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The Galilean fishermen and their boats (and calming of the storm)

One day he got into a boat with his disciples, and he said to them, “Let us go across to the other side of the lake.” So they set out, 23and as they sailed he fell asleep. And a windstorm came down on the lake, and they were filling with water and were in danger. 24And they went and woke him, saying, “Master, Master, we are perishing!” And he awoke and rebuked the wind and the raging waves, and they ceased, and there was a calm. 25He said to them, “Where is your faith?” And they were afraid, and they marveled, saying to one another, “Who then is this, that he commands even winds and water, and they obey him?” (Luke 8:22-25; also Matthew 8:23-27).

Sea of Galilee, at Tiberias. View of ruins at shore of Galilee. 1862.
Public Domain

The Calming of the Storm, a 33-minute sermon on the biblical text of  Luke 8:22-25 from Ligonier Ministries is very good.

The Sea of Galilee is an important location in the biblical history. Jesus displayed His sovereignty over creation on the sea of Galilee when He calmed the storm and rebuked the waves. ‘The wind and waves obey Him!’.

Don’t you find it interesting that seasoned fishermen were afraid for their lives? These were tough men who saw death on a daily basis. Between the high death rate in general in the first century, the daily animal sacrifices, and the naturally high mortality rate due to their profession, they were familiar with terror and the presence of death. Yet in this storm, they were afraid for their very lives.

What’s the Sea of Galilee like? Let’s get a mental picture.

The “sea” is really a freshwater lake. It ranges from 16 miles tall to 9 miles wide. By comparison, Lake Tahoe in the United States is 22 miles long and 12 miles wide. The Sea of Galilee has been given other names, including Lake Gennesaret, and Lake Tiberias.

City of Tiberias – Jewish Fishermen by the Sea of Galilee, Palestine,
a photograph by William H. Rau, 1903. Public domain

The storms on the Sea are legendary. This is because of its geography, which makes it prone to sudden, boiling storms and pitched waves. It sits about 640 feet below the level of the Mediterranean Sea, and it’s surrounded by towering hillsides. Ravines on the Sea’s west side funnel cool air into the basin. When the cool air rushes into hot air rising from the low sea level valley, the resulting clash can create sudden, fierce winds that stir up steep waves. These choppy waves can become big enough to swamp a boat. When you get a steep chop and no space for the waves to become rolling, there’s no time for the boat to climb up one wave and surf naturally down another. The waves simply pound down on its bow, and if caught broadside, the waves can capsize you in a moment. As a former yachtsman, I can attest that there is no worse situation for sailor and boat alike than high winds and a steep chop. The boat takes a severe pounding, as does the helmsman!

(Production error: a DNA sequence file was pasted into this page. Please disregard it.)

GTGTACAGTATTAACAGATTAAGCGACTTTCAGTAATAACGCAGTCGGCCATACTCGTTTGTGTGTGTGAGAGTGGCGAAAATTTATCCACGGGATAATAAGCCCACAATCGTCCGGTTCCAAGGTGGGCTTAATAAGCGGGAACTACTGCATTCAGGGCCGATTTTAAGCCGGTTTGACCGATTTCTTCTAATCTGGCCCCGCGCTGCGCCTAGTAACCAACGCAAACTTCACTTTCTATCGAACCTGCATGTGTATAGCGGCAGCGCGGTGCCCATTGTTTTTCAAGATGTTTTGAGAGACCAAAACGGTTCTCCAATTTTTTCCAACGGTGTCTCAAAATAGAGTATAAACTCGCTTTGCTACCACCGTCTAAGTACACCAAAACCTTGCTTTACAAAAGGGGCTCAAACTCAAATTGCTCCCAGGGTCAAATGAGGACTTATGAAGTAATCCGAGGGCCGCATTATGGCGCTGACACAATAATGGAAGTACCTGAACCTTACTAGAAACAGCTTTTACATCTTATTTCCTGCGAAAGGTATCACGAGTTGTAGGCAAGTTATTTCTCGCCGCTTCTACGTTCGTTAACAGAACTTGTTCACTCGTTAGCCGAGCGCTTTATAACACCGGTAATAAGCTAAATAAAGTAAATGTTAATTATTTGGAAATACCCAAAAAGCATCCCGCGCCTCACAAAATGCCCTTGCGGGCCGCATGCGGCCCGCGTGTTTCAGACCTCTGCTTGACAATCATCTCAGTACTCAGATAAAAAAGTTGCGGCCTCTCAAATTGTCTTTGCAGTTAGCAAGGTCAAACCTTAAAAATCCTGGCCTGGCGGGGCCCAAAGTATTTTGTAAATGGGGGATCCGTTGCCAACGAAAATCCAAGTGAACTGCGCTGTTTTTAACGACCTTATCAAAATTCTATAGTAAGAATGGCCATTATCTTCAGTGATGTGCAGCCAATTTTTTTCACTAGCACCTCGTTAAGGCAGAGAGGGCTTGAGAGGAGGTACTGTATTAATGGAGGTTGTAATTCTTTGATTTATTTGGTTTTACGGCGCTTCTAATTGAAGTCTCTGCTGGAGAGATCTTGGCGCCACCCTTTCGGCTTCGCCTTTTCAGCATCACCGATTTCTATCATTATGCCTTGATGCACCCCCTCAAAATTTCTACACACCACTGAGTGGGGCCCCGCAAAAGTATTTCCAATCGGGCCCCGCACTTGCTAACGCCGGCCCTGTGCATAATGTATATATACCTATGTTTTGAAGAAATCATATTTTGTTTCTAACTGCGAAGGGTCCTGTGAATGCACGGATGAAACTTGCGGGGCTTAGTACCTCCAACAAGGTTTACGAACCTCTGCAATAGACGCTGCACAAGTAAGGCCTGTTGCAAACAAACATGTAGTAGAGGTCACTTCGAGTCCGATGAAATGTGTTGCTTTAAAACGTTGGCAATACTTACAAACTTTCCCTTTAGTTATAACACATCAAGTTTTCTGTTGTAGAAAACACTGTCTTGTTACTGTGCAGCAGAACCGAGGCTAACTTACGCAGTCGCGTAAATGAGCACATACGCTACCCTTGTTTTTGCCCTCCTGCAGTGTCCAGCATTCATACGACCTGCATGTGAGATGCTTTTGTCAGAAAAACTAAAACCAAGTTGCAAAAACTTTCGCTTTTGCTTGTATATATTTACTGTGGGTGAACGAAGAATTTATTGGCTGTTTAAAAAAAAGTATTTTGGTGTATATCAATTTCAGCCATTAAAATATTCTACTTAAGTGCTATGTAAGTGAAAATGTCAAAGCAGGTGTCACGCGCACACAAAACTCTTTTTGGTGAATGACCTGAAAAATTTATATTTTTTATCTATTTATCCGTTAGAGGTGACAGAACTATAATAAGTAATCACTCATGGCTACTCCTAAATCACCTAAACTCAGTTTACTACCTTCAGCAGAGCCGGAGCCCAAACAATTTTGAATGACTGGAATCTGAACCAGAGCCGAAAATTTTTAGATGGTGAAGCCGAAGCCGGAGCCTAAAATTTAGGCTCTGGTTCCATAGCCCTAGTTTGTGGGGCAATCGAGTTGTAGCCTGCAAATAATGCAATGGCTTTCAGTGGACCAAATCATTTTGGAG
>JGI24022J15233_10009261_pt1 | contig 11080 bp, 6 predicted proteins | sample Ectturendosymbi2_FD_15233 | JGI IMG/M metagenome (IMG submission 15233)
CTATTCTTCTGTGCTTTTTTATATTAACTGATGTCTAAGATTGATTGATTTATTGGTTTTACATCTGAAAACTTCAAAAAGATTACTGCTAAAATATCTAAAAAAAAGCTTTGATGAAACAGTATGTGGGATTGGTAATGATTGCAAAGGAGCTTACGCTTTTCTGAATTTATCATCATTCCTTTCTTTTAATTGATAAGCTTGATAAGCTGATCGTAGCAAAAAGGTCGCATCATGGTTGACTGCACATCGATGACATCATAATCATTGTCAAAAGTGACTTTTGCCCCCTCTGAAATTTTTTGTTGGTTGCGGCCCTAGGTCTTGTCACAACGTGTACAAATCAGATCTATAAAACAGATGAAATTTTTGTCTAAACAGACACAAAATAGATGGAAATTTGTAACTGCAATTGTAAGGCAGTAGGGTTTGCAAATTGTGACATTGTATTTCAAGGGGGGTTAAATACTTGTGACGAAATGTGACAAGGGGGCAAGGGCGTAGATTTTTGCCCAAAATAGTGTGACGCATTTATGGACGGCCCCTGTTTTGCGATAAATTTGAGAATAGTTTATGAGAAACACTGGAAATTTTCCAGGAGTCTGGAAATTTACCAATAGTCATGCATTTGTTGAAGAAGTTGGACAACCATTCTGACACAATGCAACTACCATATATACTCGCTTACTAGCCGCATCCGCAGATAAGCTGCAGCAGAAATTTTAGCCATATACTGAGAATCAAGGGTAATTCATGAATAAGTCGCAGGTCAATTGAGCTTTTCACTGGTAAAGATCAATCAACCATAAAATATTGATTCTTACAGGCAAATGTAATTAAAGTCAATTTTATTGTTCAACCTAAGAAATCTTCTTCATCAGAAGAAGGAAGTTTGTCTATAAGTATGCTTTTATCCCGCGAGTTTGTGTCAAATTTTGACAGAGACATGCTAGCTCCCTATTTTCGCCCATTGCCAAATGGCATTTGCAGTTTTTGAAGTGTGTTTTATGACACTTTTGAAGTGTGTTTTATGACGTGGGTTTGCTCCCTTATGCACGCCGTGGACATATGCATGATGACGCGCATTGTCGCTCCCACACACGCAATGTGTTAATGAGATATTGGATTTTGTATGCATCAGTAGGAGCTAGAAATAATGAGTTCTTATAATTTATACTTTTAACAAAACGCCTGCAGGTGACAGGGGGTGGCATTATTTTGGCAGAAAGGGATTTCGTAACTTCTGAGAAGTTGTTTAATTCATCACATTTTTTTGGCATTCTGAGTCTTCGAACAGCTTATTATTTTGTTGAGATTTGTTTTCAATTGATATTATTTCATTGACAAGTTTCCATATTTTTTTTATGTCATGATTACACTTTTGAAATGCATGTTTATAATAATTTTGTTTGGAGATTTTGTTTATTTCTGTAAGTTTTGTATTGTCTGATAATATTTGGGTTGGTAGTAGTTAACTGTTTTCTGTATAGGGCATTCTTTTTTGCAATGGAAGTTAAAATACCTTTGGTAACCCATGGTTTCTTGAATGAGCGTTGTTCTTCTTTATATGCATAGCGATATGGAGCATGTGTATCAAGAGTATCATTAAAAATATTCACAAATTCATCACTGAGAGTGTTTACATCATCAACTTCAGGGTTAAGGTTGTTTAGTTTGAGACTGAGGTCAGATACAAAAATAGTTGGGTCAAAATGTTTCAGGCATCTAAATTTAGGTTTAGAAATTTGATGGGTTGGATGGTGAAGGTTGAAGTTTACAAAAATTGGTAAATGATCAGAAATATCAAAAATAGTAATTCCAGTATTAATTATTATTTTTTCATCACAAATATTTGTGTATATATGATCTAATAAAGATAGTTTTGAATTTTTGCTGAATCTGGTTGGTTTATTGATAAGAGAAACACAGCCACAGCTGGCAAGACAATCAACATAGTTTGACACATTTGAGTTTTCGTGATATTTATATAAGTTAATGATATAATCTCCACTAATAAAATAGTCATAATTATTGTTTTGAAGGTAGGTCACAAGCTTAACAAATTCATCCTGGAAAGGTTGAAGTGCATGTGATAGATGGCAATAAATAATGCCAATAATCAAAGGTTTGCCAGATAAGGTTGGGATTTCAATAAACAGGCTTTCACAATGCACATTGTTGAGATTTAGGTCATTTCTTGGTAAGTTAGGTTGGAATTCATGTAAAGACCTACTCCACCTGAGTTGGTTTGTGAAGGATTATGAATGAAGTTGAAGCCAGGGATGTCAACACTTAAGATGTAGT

In Jesus’ time, a thriving fishing industry was one of the main ways men earned a livelihood in and around that area. Peter, James, and John earned their living as fishermen. The lake yielded many kinds of fish. Three of the most popular were Sardines, Biny fish, and Tilapia, now known as “St. Peter’s Fish”.  According to the Wiki Bible project, “Biny fish are easily identified by the “barbels” or whisker type flesh that hangs from around the mouth. These fish are a hardy fish that was popular for the Sabbath feasts. These Biny fish can usually be found near schools of sardines as they are predatory fish eating everything from snail and mollusks to sardines.”

‘The Storm On The Sea Of Galilee’ By Rembrandt van Rijn

We know that the fishermen were petrified for their lives during the terrible storm. But after Jesus calmed the storm, they became more petrified.

He said to them, “Where is your faith?” And they were afraid, and they marveled, saying to one another, “Who then is this, that he commands even winds and water, and they obey him?” (Luke 8:25).

The word in the verse for afraid is phobēthentes, the main word is phobéō or phobos. You will recognize the English use of the word in ‘phobia’. It means to put to flight, to terrify, frighten. If the men hadn’t been trapped in the boat in the middle of the sea they would have run away! Much like the men did in Daniel 10:7. It is a fearful thing to fall into the hands of the living God. (Hebrews 10:31).

The scene should stir in us an awe and a recognition that there is nothing more terrifying, even waves that swamp your boat, than the living God who created the waves and calms them at a word. The takeaway is that though the waves made the men were fearful for their lives, when Jesus displayed His sovereignty over the creation, they feared for their souls.

He is a great God, powerful, yet kind to His children. Praise His holy name.


Christian writer and Georgia teacher's aide who loves Jesus, a quiet life, art, beauty, and children.